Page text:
Instead, they appear to throw the runner on his way to first out first. It has to do with the number of outs, how hard the ball was hit, whether the runners were stealing at the time, where the ball was hit, and the game's score and inning.
If the batter hits the ball hard and it is not caught by the catcher, then the runner on first will start foraging for balls that are put into play after he crosses the plate. If no such ball is found after looking around first base, the runner is awarded a walk. A walk does not score any points, but it does allow the player to advance himself toward getting on base later in an attempt to get hit by a pitch or be forced out at second base if the pitcher throws the ball inside. A player who reaches first safely by walking or being awarded a walk can be thrown out at any time before the next player starts his/her turn at bat.
The term "to throw to first" means to send the ball in an effort to get a runner out at that spot on the field instead of catching him if the catcher does so. This happens most often in baseball when there are only one or two outs left in the inning because it is much easier to reach first base than it is to beat out a double play. Throwing to first also allows you to use up your pitching change.
The "strike 'em out, throw 'em out" double play occurs when a catcher throws out a base runner attempting to steal following a strikeout of the batter. If there is no one on base after a strikeout, the catcher will usually pitch the ball to first or third base. However, if the catcher elects not to pitch to first or third, then he must get the runner (or runners) at second base.
In addition to throwing out baserunners who attempt to steal, catchers can use other methods to help their teams win games. For example, they can apply pressure to the pitcher by standing up to him during warm-ups or shouting insults at him from behind the plate. Or, they can fight back against batters who are running away with the game by using such tactics as picking off runners at home plates or hitting while the bases are empty.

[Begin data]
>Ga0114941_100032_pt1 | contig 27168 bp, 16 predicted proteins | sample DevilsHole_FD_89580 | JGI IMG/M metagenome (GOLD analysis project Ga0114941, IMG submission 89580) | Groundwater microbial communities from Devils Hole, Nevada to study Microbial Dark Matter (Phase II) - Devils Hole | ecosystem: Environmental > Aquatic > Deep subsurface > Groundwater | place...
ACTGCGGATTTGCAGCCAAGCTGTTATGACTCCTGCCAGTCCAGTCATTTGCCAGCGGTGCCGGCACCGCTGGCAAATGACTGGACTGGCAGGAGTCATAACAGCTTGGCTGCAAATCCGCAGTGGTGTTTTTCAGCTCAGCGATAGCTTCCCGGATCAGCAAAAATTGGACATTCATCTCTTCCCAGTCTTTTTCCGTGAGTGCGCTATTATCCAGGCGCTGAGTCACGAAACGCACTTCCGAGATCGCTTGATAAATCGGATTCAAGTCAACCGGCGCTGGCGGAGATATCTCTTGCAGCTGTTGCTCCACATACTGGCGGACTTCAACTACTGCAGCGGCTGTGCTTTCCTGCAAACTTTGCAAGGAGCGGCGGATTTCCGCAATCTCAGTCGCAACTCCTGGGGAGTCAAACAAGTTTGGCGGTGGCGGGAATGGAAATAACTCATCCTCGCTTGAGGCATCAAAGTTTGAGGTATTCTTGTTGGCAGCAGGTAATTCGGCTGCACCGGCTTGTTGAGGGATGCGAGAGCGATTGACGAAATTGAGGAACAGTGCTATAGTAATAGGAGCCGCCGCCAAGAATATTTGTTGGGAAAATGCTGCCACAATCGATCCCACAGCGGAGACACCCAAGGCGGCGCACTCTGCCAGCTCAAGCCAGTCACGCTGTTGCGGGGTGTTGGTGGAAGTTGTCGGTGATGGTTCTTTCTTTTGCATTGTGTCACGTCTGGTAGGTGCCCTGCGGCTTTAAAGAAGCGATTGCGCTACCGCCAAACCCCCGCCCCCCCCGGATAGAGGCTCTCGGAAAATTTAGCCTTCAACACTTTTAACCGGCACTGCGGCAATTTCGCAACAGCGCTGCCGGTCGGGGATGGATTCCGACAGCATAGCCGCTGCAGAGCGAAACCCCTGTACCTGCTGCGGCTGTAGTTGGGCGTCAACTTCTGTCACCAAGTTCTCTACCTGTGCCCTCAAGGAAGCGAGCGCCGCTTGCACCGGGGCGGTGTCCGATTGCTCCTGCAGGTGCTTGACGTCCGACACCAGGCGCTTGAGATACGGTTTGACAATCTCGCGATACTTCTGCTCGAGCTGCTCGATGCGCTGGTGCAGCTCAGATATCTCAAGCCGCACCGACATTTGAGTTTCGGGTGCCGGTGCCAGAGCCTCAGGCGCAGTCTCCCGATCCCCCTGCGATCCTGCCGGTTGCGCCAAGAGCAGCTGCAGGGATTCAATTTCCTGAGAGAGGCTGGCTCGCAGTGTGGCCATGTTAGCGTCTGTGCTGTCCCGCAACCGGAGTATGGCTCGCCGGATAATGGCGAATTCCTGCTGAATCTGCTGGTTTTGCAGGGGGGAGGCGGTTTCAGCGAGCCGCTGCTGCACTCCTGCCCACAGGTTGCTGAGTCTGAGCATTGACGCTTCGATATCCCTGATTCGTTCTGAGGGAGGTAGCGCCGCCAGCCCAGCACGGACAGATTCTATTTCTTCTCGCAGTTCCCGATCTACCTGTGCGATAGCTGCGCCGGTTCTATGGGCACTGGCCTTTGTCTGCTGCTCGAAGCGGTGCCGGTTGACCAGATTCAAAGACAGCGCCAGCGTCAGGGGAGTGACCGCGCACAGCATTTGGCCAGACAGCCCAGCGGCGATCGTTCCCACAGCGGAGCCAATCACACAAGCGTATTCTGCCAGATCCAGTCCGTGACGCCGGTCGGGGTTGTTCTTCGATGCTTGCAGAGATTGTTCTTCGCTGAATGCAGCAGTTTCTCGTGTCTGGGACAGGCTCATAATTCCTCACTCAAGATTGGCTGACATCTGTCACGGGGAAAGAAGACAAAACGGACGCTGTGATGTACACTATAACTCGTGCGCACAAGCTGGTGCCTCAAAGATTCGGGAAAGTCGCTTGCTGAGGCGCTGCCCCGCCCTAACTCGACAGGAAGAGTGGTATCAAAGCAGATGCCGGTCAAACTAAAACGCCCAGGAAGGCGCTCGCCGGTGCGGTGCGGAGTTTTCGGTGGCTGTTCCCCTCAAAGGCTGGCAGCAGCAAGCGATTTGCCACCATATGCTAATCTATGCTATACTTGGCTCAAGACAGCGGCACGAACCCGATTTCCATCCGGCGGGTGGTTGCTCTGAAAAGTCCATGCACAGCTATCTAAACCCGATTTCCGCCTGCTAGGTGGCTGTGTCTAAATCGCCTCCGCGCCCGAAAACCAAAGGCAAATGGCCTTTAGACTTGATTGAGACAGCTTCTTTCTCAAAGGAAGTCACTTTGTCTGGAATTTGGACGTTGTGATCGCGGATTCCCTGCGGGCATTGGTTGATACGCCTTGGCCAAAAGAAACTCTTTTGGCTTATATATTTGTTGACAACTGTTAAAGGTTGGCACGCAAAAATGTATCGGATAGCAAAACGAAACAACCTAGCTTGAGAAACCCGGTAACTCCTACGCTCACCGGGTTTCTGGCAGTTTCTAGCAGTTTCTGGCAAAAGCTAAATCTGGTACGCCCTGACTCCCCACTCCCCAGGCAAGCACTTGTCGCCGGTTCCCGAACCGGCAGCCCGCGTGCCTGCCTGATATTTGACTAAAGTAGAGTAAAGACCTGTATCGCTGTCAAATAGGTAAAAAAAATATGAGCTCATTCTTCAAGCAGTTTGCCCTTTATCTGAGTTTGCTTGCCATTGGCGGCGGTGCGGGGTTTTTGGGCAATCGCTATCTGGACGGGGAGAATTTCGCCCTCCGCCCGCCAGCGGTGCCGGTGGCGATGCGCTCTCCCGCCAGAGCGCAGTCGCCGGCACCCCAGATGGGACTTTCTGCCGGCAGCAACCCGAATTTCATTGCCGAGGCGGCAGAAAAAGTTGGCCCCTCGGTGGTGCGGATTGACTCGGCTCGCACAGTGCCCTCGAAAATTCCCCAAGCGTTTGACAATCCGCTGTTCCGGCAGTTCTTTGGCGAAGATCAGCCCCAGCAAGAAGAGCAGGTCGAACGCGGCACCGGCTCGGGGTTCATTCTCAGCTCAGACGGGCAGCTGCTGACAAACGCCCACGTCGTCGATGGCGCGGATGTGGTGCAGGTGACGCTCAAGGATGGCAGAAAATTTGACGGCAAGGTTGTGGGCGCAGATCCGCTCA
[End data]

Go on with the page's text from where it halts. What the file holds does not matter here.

Finally, a catcher can affect the outcome of a game in many other ways. For example, he can hit with runners in scoring position, pick off base thieves at the plate, and even throw players out at the plate. All of these actions are opportunities for the catcher to score points and win games.
Since all of these activities can be used to help your team win or lose games, it is up to each catcher to decide what techniques he will use to influence the outcome of games.
Catchers typically throw the ball to third base after a strikeout. Throwing the ball about serves to keep the fielders on their toes by shaking things up. Throwing the ball to third helps the infielders' arms stay relaxed for throwing. Also, runners often try to beat out bad throws by racing home.
The rule was created as a safety measure. Before this rule, teams were ableing to rack up huge innings-scoring errors if they didn't take any further action. In 1914, an MLB player was killed when he ran into the stands after being thrown out at third base during a game. The next year, the rule was changed so that if a batter fails to touch home plate on a throw to the pitcher, then the catcher is required to return to the bag until he is tagged or reaches first base safely.
In modern baseball, if a catcher allows a runner to reach first base before throwing him out, then he can be charged with an error. This rule applies even if the catcher has time to throw but doesn't do so for some reason. For example, he may have been distracted by a pitch. Or, perhaps he lost control of the ball while fielding it and could not get it back in time. Either way, this rule ensures that no one is allowed to reach first base while the ball is still in play.